UT (T-shirt) Logo Of UNIQLO.
UT(T-shirt) Logo Of UNIQLO, 2006.

 

UNIQLO Products (Pantiess)
UNIQLO UT(T-shirt) Cans Packages, 2006.

 

UNIQLO Shop 1
UNIQLO UT(T-shirt) Store 1, 2006.

 

UNIQLO Shop 2
UNIQLO Store 2, 2006.

 

UNIQLO Shop 3
UNIQLO Store 3, 2006.

 

“It has been 40 years since 7-11 (Seven-Eleven) Japan was established. Kashiwa Sato built a design strategy with a focus on its private brand for the purpose of re-branding this global convenience store chain in 2010. Kashiwa repositioned Seven-Eleven Japan’s private brand, which was in its third year, not by the position of private” (KASHIWA SATO – CREATIVE DIRECTOR).[1]It’s the same approach he’s used for other high-profile clients like UNIQLO and NTT Docomo but the essence is to identify a core message and then design an icon that conveys that message across barriers” (Johnny, “Kashiwa Sato’s Rebranding for 7-Eleven Japan”).[3]

 

7-11 Porducts Overview
7-11 Rebranded Products Design Overview, 2010.

 

7-11 Porduct Packages (Sandwich)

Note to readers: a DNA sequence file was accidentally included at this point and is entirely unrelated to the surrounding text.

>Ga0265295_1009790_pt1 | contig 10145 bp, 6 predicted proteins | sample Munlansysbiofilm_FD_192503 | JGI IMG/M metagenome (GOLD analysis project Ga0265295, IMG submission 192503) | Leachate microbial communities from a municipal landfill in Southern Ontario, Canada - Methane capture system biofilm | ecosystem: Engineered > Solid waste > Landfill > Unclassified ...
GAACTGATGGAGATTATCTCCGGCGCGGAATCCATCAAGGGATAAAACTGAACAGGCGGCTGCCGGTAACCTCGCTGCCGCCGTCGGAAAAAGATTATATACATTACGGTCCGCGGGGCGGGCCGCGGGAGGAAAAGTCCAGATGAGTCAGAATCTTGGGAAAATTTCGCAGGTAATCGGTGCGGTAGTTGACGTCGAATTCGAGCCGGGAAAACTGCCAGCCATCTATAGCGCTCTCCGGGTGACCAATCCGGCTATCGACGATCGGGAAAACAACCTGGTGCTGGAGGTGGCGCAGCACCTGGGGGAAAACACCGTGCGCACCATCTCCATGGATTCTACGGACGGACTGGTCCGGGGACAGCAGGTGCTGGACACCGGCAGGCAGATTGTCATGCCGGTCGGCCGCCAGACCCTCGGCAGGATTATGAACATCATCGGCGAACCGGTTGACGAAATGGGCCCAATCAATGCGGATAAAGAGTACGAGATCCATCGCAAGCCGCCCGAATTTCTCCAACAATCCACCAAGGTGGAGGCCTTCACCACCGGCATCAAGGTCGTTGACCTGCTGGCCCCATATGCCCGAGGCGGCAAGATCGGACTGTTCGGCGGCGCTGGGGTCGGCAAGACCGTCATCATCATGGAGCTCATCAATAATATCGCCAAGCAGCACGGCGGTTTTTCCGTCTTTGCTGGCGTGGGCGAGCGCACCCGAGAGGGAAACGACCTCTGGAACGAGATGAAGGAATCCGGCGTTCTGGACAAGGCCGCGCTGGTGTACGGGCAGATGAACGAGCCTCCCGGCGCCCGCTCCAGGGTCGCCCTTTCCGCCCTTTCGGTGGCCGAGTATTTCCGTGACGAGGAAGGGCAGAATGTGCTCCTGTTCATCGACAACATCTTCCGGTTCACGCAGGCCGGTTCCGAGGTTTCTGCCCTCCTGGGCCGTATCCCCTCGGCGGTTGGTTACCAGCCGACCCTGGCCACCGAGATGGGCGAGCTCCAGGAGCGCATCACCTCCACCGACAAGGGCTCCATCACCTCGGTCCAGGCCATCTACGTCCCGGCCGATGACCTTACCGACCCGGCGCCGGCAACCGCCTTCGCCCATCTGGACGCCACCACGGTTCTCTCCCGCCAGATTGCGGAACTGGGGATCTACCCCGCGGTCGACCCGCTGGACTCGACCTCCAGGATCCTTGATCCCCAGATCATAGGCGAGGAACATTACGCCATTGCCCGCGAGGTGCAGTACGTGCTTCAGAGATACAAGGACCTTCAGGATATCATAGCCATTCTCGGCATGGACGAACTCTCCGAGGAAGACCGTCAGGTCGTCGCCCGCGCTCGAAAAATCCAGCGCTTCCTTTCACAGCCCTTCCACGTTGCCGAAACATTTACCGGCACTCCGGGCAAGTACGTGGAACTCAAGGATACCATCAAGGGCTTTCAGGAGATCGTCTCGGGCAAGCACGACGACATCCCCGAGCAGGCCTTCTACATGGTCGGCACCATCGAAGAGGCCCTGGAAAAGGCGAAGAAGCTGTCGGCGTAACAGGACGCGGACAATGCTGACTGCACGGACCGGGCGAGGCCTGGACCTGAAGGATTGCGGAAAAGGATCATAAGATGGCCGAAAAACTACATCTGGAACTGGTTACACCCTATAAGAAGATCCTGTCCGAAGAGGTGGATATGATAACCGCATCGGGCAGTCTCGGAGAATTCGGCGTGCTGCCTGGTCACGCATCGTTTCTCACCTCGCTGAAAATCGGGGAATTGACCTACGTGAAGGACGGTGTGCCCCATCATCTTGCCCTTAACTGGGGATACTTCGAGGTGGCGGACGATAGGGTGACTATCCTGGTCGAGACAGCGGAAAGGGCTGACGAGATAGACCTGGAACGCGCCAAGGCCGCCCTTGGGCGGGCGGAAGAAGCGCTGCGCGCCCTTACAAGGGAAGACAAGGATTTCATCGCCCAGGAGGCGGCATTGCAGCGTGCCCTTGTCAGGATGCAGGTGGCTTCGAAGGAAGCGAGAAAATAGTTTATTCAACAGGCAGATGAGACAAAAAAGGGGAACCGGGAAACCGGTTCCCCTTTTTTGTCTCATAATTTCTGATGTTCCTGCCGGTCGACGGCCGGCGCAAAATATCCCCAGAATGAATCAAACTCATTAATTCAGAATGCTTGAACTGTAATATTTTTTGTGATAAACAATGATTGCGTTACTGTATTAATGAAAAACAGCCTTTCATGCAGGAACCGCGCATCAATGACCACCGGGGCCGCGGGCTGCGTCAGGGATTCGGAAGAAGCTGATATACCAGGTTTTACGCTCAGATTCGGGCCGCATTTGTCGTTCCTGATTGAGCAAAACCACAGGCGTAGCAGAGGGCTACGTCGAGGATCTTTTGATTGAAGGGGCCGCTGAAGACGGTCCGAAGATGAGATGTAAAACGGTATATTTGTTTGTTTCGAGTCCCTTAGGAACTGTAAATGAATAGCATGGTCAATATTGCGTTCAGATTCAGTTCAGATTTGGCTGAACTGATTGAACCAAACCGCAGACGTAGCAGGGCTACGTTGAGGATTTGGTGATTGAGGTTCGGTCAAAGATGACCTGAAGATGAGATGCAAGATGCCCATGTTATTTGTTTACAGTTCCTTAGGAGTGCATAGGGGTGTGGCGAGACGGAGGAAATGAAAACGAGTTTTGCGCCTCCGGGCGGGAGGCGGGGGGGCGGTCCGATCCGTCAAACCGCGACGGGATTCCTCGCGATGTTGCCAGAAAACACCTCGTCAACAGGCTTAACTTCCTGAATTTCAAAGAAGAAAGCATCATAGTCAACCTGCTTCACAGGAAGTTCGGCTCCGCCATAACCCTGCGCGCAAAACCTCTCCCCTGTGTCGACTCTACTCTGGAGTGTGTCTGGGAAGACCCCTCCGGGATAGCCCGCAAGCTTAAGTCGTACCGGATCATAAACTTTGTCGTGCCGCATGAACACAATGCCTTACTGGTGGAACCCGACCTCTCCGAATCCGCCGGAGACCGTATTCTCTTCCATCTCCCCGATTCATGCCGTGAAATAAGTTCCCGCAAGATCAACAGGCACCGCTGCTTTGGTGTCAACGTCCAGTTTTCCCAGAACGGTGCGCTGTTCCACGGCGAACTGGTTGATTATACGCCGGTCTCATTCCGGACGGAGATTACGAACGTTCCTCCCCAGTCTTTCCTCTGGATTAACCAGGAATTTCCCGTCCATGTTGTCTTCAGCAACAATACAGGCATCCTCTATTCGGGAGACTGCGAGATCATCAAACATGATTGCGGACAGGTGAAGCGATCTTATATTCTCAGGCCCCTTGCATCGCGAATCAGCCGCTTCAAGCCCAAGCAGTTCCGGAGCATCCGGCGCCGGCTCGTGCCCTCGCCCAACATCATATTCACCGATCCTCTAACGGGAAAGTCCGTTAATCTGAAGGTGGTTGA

7-11 Rebranded Product Packages (Sandwich), 2010.

 

7-11 Porduct Packages (Snacks)
7-11 Rebranded Product Packages (Snacks), 2010.

 

7-11 Porduct Packages (Drinks)
7-11 Rebranded Product Packages (Drinks), 2010.

 

7-11 Porduct Packages (Nuts)
7-11 Rebranded Product Packages (Nuts), 2010.

 

7-11 Porduct Packages (Salty Fish Onigiri)
7-11 Rebranded Product Package (Salty Fish Onigiri), 2010.

 

7-11 Cafe
7-11 Café Rebranded, 2010.

 

7-11 Porduct Package (Laundry Detergent)
7-11 Rebranded Product Packages (Laundry Detergent), 2010.

 

“‘I see everything through icons and iconic branding,’ Sato once said. And as he continues to create more instantly recognizable logos, most of the world will be seeing more of him” (Horn, “’A Strong Identity Is an Icon’ Says the Designer behind the Uniqlo Logo”). [2]